Any extension must be requested after the first 15 business days – but before the expiry of the moratorium.

What must be sent to Companies House?
Any relevant notices must be delivered to Companies House as quickly as possible – and the monitor must deliver notice of the commencement of a moratorium to Companies House. Notice will also need to be submitted if:

  • the moratorium is extended;
  • the moratorium is terminated early;
  • the monitor is replaced, or an additional monitor is appointed; or
  • the court makes an order giving permission for the disposal of property.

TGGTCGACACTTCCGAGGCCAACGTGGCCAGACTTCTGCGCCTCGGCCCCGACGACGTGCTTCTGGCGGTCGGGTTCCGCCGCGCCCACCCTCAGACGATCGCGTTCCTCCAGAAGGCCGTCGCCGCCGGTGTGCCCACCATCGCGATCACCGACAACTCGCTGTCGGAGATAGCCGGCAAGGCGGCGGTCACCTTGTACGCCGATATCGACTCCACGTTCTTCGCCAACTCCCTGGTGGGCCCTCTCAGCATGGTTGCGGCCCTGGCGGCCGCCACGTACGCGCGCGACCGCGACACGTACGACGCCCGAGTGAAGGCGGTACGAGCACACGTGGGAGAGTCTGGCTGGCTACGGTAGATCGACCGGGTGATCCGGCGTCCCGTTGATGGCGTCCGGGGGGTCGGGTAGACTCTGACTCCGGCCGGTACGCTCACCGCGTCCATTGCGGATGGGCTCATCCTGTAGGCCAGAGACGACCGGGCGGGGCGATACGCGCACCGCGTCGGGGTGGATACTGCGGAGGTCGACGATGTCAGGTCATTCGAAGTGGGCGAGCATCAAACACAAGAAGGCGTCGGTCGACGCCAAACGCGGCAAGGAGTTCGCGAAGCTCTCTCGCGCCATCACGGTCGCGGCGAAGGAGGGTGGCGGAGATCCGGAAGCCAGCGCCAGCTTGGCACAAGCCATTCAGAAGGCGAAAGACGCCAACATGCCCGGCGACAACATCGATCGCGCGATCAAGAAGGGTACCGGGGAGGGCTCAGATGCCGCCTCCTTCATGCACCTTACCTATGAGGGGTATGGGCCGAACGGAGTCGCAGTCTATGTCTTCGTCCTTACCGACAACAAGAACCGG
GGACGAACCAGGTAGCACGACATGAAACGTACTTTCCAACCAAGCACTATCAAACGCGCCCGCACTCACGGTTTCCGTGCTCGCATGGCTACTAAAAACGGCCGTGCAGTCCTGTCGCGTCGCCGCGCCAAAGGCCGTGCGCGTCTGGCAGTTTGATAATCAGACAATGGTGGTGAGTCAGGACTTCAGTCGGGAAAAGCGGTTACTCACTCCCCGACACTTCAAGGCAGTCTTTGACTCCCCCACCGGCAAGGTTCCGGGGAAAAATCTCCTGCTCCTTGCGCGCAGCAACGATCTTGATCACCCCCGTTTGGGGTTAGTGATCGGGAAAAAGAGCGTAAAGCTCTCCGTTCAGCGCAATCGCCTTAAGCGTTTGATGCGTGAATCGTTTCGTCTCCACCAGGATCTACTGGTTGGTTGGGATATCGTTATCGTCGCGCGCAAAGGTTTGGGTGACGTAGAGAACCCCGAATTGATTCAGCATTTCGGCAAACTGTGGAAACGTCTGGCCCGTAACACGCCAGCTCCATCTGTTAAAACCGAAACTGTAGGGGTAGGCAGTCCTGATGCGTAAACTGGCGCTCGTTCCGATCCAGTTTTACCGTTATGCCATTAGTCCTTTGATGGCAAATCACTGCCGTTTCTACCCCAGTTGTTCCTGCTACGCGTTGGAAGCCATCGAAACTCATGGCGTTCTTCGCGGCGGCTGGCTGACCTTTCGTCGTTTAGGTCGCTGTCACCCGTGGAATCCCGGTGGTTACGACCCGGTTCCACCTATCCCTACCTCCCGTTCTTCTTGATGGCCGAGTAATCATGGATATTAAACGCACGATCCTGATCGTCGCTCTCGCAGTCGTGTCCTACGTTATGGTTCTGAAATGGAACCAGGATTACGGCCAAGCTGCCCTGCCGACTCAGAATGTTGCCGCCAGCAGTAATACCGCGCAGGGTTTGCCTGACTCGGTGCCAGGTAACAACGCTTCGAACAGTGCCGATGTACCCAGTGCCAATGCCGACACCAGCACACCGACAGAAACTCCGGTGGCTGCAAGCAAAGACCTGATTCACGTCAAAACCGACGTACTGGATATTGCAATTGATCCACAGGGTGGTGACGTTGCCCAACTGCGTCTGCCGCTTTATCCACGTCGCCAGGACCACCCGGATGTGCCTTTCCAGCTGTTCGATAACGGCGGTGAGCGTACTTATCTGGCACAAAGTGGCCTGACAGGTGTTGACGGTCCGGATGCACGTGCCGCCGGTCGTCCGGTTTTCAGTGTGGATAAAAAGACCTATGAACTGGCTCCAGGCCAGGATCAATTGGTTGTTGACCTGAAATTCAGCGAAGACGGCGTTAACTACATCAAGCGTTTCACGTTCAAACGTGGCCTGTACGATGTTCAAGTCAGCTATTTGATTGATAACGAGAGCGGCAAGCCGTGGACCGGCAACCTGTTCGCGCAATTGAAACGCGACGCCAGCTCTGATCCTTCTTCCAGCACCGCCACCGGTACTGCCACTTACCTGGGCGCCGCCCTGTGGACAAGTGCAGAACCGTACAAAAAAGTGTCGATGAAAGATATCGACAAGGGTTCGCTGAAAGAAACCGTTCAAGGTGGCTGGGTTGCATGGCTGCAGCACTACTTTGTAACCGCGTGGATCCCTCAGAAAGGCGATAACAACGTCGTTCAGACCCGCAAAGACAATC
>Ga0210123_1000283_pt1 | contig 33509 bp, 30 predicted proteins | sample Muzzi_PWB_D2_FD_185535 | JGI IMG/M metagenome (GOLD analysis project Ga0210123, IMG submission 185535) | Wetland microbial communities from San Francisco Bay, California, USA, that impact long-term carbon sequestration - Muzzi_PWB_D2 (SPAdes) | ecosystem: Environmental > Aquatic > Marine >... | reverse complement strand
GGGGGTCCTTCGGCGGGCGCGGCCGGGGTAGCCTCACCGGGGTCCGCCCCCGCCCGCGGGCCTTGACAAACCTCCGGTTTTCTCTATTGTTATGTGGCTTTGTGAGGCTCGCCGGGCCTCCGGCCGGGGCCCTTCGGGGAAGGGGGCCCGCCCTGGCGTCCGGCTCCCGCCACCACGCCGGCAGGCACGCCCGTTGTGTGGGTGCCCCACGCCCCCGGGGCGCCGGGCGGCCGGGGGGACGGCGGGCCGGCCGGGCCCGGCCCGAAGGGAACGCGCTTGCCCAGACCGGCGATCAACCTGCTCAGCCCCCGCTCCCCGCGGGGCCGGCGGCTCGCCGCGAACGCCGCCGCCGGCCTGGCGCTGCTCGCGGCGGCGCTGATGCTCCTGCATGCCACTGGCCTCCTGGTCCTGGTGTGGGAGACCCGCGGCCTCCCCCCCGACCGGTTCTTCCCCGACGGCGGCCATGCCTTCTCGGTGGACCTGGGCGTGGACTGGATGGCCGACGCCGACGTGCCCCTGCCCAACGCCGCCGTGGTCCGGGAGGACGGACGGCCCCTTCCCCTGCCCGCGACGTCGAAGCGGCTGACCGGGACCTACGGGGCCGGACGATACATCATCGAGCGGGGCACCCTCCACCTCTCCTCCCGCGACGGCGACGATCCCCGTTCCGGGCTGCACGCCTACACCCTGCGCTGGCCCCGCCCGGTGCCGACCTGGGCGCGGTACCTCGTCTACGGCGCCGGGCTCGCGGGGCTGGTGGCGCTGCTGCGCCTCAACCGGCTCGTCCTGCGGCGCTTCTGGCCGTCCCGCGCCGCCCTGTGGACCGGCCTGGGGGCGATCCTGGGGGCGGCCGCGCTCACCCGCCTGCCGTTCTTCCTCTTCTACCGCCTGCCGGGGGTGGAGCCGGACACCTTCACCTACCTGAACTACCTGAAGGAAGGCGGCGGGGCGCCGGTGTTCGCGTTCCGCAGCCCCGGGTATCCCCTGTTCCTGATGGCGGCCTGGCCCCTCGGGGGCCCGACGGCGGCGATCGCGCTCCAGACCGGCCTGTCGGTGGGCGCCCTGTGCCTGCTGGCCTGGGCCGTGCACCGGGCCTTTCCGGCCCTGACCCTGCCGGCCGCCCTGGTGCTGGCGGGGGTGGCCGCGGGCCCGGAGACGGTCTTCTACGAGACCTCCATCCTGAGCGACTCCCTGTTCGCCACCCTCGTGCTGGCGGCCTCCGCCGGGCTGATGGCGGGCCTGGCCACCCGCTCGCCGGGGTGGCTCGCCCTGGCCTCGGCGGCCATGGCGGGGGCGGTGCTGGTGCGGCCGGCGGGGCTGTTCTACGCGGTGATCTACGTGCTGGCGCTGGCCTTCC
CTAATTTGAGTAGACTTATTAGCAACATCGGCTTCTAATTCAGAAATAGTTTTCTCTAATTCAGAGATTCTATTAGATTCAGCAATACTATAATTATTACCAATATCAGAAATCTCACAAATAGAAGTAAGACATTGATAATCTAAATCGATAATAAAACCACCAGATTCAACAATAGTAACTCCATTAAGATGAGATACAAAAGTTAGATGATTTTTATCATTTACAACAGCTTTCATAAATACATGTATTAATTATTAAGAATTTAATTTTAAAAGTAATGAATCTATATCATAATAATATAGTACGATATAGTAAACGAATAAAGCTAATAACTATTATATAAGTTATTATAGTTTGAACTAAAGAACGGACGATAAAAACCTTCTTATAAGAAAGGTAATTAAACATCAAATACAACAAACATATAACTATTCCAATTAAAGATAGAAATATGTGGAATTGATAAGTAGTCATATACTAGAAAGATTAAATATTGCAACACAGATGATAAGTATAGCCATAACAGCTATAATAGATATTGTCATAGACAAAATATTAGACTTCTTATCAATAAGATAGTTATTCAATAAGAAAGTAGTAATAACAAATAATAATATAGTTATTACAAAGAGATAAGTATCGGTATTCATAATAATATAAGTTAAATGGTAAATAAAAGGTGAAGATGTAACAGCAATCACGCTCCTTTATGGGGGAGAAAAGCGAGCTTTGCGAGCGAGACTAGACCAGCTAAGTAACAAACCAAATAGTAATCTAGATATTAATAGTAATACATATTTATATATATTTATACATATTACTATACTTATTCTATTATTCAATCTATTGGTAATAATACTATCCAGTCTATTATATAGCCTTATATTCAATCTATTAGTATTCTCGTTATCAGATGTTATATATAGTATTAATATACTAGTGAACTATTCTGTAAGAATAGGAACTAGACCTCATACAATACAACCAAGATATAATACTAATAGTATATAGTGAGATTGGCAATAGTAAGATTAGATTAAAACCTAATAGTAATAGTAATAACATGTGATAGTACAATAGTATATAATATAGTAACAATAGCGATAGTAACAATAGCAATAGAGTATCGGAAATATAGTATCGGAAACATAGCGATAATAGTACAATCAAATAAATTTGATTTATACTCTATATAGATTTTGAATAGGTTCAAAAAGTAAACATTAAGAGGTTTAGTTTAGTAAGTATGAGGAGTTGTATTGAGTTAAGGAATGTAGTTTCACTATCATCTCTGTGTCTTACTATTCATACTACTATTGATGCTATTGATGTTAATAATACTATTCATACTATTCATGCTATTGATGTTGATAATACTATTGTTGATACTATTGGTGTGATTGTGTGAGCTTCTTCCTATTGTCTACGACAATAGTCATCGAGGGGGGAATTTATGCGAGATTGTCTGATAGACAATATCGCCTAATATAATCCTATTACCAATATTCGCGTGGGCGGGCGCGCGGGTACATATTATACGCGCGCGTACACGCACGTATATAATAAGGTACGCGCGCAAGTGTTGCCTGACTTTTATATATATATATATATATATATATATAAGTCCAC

The moratorium will automatically expire at the end of the initial 20 business day period (or any relevant extension period). There is no requirement for the monitor to deliver a notice stating that the moratorium has ended automatically (ie by time) – only if it is for another reason (eg it has been terminated early by the monitor)

About the author

Nicholas joined in 2018 to set up the Company Secretarial Department in the group’s company formation divisions. After establishing the department, he was a key stakeholder in the development of Linnear CoSec. Prior to joining the group, Nicholas worked in a variety of client-facing positions at an international provider of corporate services, caring for a diverse portfolio of companies. He is a Chartered Secretary and Governance Professional, and holds a bachelor's degree in Politics as well as a Masters in Corporate Governance.